Financial mutuals are an important part of the co-operative ecosystem – and a part that is growing in numbers, members and recognition. It is also a pillar of Labour’s long-held commitment to “double the size of the co-operative economy”.
“It’s vital that our economy is not dominated by corporations that only act in their own interests, creating systemic risks to the economy,” said Gareth Thomas MP, chair of the All-Party Parliamentary Group (APPG) for Mutuals and former chair of the Co-op Party. “Co-ops and mutuals crucially have a very different purpose to their competitors. They’re focused on service and price, rather than on extracting the most profit from the business.”
Thomas was opening the Mutuals Stage at the London 2023 Fintech Talents (FTT) Festival. FTT is a community of over 200,000 digital leaders from across the fintech ecosystem, which focuses on supporting Fintech communities and sharing content and experiences. The organisation hosts events worldwide – and the inaugural Mutuals Stage at the London event brought together representatives from credit unions, building societies, friendly societies and federations.
Thomas reminded delegates of the power of co-ops and mutuals to offer high service and better prices and be accountable to the people it was set up to serve. “Mutuals do not exist to serve external capital investors,” he said. “It’s a very different way of doing business, with a very different purpose.”
But he acknowledged that while mutuals are “the bedrock of our economy [which] create growth, prosperity and spread wealth by focusing on people’s needs”, these organisations in the UK do not have the support they need to grow and thrive.
“A quarter of banking services in Europe are provided by co-operatives,” he said. “What these countries have that we do not is a positive policy environment that ensures a supportive business environment in each country […] We have to recognise as politicians that too often the contribution of mutuals and co-ops to the UK economy and society has been overlooked – and as a result, the level of understanding of mutual businesses by the government and by regulators is surprisingly low.”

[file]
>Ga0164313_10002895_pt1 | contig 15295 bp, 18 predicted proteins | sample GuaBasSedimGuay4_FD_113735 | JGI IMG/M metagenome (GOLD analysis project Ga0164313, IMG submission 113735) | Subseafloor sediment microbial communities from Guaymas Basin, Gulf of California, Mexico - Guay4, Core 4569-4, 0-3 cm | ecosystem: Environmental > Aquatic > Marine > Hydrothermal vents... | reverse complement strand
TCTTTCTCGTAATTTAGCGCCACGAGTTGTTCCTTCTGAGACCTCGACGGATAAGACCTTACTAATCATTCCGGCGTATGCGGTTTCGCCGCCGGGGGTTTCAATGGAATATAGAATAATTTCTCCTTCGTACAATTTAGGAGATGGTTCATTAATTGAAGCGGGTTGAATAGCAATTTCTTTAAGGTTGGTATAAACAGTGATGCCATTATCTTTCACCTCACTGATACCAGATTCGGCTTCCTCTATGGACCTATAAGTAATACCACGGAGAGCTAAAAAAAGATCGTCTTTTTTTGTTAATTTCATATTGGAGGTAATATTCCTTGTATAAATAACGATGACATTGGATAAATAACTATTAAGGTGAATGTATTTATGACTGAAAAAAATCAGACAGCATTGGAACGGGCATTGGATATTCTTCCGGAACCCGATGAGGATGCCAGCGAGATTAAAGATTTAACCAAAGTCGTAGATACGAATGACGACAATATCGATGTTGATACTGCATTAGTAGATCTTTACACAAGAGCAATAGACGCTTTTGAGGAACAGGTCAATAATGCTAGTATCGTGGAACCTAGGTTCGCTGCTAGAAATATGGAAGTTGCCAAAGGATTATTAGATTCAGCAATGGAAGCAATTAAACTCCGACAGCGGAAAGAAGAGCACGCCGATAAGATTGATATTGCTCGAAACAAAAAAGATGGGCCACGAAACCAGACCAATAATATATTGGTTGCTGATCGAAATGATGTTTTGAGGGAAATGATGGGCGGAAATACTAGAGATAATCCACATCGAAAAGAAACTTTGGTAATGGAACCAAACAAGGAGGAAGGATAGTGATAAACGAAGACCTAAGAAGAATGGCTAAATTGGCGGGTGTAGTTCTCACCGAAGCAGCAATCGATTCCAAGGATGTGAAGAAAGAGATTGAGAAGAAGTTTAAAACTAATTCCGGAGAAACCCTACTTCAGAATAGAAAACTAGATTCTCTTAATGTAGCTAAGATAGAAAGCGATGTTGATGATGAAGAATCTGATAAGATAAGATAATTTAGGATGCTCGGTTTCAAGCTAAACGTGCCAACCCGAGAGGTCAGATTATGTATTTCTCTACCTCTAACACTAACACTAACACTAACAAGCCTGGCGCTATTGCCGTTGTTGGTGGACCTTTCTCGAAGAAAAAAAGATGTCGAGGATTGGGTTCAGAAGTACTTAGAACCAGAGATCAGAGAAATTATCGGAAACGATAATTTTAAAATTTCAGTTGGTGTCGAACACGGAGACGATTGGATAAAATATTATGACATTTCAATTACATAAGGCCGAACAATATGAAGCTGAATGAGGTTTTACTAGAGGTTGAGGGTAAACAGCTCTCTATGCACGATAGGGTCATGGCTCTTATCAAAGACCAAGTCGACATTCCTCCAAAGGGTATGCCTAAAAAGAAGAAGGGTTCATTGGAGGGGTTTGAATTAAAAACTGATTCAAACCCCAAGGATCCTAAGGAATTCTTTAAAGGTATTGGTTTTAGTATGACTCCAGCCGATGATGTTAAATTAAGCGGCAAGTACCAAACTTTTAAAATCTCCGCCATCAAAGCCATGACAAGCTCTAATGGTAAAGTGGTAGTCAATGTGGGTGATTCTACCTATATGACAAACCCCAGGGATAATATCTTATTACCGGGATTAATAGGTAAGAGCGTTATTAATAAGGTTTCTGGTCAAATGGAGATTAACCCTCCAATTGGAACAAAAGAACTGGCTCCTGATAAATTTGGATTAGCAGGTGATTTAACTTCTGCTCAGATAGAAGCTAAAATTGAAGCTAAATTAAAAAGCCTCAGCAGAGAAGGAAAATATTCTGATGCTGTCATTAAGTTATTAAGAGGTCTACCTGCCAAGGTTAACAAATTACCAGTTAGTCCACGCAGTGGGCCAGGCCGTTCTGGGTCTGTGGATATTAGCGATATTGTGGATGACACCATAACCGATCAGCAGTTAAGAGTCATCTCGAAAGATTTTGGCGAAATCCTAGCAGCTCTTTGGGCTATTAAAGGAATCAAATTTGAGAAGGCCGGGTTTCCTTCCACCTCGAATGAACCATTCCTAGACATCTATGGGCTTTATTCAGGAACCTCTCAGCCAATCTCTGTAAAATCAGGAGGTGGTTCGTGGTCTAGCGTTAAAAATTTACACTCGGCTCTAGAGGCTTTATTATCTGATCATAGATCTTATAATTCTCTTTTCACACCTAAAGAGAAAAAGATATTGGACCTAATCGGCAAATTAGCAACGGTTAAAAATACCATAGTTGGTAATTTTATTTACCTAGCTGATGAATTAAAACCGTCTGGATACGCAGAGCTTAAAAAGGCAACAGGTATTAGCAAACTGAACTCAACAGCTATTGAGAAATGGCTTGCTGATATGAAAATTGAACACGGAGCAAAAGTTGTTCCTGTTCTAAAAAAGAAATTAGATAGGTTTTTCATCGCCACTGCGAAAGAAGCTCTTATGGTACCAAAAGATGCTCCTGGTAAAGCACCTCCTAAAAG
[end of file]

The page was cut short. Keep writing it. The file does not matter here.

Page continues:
Three things are needed to change this, Thomas said: government policy that understands and supports co-ops and mutuals; legislation that is up to date; and regulation that recognizes the business purpose and the value of co-ops and mutuals. “Only then will mutuals able to provide and reach their full potential for contributing to the prosperity of our country.”
He highlighted how the recent saga of LV= (which saw members vote down a £530m sale of the insurance mutual to US investor Bain Capital) “exposed the weakness” of the legal and regulatory environment.
“One of the things that came out of the fight to stop the sale of LV= a was a recognition by government that a root and branch review of friendly societies legislation was needed, and the Law Commission has been tasked with doing that,” said Thomas. “That will be an important opportunity for us to lay down the foundations for doubling the size of the sector.”
Thomas confirmed that the APPG for Mutuals will lead a campaign in the new year to try “to get agreed what it is that needs to change” and work with the Law Commission to lay down a framework for helping the sector to “expand and prosper and ultimately double in size”.
“From January we’ll provide a platform for the mutual sector to lay out its thinking on the case for new and better legislation,” he added. “We’ll conduct hearings to gather evidence, build a new coalition of support for change and make a submission to the Law Committee to review.”
Over the two days of the event, delegates explored issues around growth, data, diversity, resilience – and the response of mutuals to approaching net zero.
On net zero, education and communication “has to be a priority,” said Rachael Hunnisett of the Green Finance Institute. The GFI aims to accelerate the transition towards an environmentally sustainable and resilient economy “by catalysing investment in net zero and nature positive outcomes”.